For example, she is legally allowed to tell you how to raise your child.

You can always ask her to stop, but she doesn't have to.

In the end, if it really bothers you that much, you don't have to listen to it. You can always hang up, or stop calling, etc.

That's probably not what you want to hear, but the ability to separate ourselves from other people (such as parents) is the hallmark of a mature adult. When you can choose your actions, based on your own ideals and goals, regardless of what the other person says or does, then you are more of a complete human being. I understand that it is easier said than done....



---------- FOLLOW-UP ----------

QUESTION: sorry about that. I was wondering how do you deal with someone like her? you would think I would know how to know, but this is different since this is my first child. I don't know what are good guide lines or I'm just being over emotional.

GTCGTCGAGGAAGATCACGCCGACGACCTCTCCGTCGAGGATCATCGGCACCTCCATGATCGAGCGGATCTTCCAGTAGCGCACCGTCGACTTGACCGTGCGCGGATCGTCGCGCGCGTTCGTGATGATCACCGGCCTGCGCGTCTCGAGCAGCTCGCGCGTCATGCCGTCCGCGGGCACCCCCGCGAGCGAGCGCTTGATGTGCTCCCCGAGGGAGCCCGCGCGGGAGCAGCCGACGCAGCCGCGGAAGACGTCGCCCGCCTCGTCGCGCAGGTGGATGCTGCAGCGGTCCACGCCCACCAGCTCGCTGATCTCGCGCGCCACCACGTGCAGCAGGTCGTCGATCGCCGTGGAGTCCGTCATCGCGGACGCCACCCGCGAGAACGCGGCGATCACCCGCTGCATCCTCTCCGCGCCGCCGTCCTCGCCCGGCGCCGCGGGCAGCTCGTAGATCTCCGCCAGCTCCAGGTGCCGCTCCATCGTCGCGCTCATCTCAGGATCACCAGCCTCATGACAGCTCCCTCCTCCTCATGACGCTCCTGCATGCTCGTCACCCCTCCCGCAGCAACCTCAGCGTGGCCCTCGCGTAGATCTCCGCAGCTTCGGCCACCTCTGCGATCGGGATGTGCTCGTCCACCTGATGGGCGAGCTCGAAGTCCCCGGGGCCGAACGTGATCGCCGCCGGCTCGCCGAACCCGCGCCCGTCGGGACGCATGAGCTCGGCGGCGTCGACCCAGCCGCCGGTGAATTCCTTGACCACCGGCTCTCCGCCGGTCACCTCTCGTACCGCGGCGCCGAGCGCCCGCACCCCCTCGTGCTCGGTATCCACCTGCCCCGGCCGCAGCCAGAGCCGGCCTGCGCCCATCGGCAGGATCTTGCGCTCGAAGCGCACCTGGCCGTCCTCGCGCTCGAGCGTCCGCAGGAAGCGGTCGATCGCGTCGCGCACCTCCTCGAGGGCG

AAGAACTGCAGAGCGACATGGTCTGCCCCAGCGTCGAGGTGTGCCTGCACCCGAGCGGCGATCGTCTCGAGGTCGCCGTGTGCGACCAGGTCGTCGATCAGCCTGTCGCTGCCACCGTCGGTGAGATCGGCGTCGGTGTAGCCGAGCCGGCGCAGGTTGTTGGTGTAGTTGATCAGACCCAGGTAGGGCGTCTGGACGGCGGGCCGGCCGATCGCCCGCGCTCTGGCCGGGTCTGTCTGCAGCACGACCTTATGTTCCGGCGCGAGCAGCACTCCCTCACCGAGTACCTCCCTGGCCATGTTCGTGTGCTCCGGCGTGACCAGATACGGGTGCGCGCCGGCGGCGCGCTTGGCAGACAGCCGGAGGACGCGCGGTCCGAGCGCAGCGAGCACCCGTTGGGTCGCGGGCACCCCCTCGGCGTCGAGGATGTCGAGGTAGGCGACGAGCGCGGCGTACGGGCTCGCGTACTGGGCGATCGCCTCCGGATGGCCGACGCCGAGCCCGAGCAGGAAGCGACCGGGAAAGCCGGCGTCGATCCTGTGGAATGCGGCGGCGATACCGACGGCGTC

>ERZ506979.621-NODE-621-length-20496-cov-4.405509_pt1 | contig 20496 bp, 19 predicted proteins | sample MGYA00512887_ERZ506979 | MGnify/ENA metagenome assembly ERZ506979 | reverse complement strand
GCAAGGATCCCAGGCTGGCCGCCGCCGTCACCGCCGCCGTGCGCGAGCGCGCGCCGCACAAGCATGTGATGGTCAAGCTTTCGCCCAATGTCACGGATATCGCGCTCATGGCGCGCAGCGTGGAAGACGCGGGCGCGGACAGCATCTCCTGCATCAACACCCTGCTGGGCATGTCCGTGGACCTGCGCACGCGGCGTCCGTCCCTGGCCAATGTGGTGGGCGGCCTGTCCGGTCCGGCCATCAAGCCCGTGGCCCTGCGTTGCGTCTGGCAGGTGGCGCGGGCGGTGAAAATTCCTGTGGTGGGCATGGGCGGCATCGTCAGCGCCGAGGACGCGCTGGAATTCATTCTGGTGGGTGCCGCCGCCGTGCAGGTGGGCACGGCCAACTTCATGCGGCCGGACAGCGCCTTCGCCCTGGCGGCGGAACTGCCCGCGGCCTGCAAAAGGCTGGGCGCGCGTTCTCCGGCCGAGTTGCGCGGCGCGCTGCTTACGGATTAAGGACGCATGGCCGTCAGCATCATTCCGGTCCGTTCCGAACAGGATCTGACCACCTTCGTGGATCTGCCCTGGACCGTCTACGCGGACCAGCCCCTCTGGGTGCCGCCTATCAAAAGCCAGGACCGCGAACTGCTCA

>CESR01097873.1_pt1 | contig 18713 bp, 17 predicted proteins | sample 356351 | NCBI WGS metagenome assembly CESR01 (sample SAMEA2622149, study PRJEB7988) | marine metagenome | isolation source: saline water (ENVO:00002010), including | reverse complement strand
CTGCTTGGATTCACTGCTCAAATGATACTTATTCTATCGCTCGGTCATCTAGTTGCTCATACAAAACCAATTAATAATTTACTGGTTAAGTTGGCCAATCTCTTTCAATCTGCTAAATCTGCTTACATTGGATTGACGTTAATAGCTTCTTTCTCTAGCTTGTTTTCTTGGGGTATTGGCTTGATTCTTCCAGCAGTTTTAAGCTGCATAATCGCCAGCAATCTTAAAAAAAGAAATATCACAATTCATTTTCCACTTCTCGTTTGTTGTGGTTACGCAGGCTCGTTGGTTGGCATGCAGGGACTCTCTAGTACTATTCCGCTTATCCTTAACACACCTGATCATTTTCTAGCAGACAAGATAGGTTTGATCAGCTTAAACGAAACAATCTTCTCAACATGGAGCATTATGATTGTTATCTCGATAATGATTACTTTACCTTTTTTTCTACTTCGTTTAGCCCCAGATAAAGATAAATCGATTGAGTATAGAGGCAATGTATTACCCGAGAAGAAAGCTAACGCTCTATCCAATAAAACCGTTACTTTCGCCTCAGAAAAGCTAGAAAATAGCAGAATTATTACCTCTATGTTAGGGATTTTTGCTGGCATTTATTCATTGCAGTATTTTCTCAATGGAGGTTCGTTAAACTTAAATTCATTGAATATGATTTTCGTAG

yea I completely agree about separating ourselves from other people. in the beginning of there divorce my brother and I were thrown into the middle and it almost brought me to a mental break down. since then I've learned. But I don't want to separate my children from there grandmother without just cause (I.E. bad mouthing there grandfather or there dad). should I talk her about that conversation and let her know she crossed a line? if I do that she will use the "nobody wants me around" like she has in the past.

Answer
Hi, Stacy, thanks for the f/u. You asked, "I was wondering how do you deal with someone like her?"

I only have the same answer, but perhaps a different way of saying it might communicate better:
1. Do what you want.
2. Let her do what she wants.
3. If you find that you cannot abide by what she does, and she refuses to change, then get out of the situation, don't be around her.